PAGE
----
Since the beginning of this humanitarian crisis, there has been a lack of a coordinated response to the people arriving. While the E.U. promised to relocate 160,000 asylum seekers in 2016, by January 2016 only 272 people had been relocated (Human Rights Watch). In an attempt to improve the response to these arrivals, an emergency mechanism has been put in place for unaccompanied minors arriving to Italy and Greece, in order to prioritise their relocation to other countries. Furthermore, the Italian Parliament has recently passed the “Zampa law”, which will serve as a model for Europe: it includes a series of measures to protect refugee and migrant children.
Challenges Unaccompanied Minors Face
Despite the efforts that European countries have put into making unaccompanied minors (and other vulnerable migrants) a priority, these young people face significant challenges throughout their journey and upon their arrival. Packed in detention centres in Libya, food and water are scarce resources, and they rarely have access to any kind of health care or legal aid. They are especially vulnerable to various forms of “violence, abuse and exploitation, including human trafficking”, according to a UNICEF report.
Upon arrival to Italy or other reception countries, unaccompanied minors may also face cultural and language barriers: in addition to the physical and psychological trauma they may experience, language barriers may be caused by interrupted or limited previous education. As they are in a developmental phase of their life, they may face specific issues with identity and belonging, or with changing family responsibilities (Roads to Refuge). Furthermore, a phenomenon particularly affecting unaccompanied minors arriving to Europe has been their disappearance, supposedly due to “the disjuncture between how state authorities treat unaccompanied minors and how minors imagine and envisage their migration project” (Open Migration). Indeed, while most countries will require unaccompanied minors to be allocated a legal guardian, some of these children may have been caring for themselves for a long time, and therefore consider themselves to be adults. They may find it difficult to have a legal guardian making decisions for them and therefore run away. According to Missing Children Europe, up to 50% of unaccompanied minors accommodated go missing.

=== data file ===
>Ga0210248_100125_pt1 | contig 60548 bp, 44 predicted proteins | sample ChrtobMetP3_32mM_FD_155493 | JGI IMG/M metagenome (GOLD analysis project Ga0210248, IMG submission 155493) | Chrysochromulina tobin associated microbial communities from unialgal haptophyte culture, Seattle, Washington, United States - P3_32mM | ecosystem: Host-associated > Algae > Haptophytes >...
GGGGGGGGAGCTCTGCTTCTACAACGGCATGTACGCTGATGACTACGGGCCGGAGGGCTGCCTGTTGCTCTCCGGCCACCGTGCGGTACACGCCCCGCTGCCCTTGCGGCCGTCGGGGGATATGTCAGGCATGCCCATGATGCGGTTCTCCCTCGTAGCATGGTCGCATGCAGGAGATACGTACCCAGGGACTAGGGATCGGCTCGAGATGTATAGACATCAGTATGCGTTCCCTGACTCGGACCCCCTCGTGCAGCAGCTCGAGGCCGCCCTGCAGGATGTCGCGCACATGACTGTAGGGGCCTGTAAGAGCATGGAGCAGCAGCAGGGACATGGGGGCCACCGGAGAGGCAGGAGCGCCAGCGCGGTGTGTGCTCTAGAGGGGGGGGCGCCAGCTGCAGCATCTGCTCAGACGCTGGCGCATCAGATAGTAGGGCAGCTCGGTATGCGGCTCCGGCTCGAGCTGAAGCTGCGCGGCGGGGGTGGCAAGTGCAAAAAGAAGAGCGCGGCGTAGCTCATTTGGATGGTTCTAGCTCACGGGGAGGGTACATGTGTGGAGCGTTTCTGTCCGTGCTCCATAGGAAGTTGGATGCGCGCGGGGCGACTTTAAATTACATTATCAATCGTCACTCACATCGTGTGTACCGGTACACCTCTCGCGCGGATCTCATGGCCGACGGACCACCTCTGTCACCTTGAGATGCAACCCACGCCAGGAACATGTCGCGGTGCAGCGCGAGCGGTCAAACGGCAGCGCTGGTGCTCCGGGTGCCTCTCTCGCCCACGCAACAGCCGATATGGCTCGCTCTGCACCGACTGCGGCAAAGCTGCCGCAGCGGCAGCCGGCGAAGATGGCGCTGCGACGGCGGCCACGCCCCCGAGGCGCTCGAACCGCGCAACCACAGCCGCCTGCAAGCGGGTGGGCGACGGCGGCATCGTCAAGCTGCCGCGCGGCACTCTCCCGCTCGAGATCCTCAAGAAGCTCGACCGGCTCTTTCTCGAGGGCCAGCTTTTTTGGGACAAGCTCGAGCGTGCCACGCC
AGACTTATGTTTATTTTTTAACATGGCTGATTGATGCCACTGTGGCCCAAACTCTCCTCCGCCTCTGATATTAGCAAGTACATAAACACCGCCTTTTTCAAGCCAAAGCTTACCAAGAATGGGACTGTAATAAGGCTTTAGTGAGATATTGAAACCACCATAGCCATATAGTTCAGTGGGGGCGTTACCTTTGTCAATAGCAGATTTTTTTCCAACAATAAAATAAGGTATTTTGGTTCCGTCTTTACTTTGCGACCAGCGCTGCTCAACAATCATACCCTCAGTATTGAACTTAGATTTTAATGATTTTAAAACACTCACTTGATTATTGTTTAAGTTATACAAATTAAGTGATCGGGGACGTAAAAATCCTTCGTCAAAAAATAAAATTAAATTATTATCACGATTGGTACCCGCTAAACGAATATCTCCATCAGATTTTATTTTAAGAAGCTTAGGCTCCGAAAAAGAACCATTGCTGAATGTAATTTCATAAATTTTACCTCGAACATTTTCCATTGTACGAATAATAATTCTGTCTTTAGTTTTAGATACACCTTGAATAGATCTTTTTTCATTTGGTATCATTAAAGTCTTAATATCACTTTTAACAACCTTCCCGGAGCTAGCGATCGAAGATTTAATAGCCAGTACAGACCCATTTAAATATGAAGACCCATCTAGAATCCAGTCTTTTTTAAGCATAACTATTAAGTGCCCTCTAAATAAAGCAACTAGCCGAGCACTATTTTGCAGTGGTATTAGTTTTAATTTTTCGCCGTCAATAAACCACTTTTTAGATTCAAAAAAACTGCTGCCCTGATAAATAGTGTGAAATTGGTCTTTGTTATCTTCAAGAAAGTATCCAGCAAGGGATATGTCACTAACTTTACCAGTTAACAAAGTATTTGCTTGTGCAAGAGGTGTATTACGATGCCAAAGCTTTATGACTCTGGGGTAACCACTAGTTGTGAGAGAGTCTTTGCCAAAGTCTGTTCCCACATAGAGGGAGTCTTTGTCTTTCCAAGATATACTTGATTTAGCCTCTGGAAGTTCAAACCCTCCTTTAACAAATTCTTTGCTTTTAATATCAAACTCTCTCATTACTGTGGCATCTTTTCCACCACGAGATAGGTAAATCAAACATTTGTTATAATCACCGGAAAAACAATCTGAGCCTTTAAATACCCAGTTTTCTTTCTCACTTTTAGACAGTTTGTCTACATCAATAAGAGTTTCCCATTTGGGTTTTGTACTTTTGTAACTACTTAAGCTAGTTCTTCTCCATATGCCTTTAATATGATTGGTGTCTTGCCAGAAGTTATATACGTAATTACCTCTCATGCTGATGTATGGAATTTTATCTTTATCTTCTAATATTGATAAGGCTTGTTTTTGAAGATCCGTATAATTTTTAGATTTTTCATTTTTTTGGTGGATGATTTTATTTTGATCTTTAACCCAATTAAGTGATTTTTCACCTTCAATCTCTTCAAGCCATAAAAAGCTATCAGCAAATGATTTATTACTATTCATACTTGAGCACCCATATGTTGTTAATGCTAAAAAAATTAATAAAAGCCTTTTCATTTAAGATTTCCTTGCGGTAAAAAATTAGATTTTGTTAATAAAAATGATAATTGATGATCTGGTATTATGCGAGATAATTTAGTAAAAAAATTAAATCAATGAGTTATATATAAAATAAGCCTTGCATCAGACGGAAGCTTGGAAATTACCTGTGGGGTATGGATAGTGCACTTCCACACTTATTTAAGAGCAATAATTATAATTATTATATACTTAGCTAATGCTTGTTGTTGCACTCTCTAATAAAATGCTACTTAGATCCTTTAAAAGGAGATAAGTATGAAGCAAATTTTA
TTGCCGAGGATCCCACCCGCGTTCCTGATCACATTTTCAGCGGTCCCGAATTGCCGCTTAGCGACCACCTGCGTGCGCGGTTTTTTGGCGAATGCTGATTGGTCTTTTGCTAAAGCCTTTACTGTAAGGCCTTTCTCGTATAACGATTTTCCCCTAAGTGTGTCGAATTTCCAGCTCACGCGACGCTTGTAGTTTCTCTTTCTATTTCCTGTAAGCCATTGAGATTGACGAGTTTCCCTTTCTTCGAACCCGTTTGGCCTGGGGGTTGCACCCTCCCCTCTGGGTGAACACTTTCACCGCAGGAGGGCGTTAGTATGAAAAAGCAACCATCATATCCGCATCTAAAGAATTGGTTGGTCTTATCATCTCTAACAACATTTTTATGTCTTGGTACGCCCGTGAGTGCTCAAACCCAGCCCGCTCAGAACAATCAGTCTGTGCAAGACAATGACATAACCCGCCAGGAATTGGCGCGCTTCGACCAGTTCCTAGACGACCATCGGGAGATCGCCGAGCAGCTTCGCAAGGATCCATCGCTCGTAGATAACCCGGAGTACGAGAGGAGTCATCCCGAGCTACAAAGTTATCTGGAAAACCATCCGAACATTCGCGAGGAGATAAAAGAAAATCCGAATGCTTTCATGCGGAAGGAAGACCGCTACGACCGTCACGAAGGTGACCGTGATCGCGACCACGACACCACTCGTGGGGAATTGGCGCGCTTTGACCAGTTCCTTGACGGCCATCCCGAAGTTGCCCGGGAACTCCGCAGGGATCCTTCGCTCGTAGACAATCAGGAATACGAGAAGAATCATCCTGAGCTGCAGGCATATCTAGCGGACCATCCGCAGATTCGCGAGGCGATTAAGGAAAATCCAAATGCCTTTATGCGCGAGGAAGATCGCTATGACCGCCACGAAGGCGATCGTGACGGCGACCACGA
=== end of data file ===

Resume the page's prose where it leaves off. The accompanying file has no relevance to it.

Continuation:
Here at MOAS, we have rescued and assisted many unaccompanied minors, and our hard-working crew does everything in their power to make that little piece of their journey feel as safe and comfortable as possible.
“Three kids travelling without parents look into the water on their way to Italy. The kids—two from Nigeria and one from Senegal—were rescued from a rubber dinghy in the Mediterranean Sea between Libya and Italy. One of the boys, who did not know how to swim, was pulled from the water. The boys were transferred at midnight onto MOAS’ rescue vessel for safe transport to Italy. Their clothes were soaked and stomachs empty. Onboard, the post-rescue care team gave them health checks, warm clothes, food, water, and blankets. The first thing one boy asked for was a toothbrush and was thrilled when he was provided one. All three dream of being educated in Italy.”
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This project has been funded with support from the European Commission. This publication reflects the views only of the author, and the Commission cannot be held responsible for any use which may be made of the information contained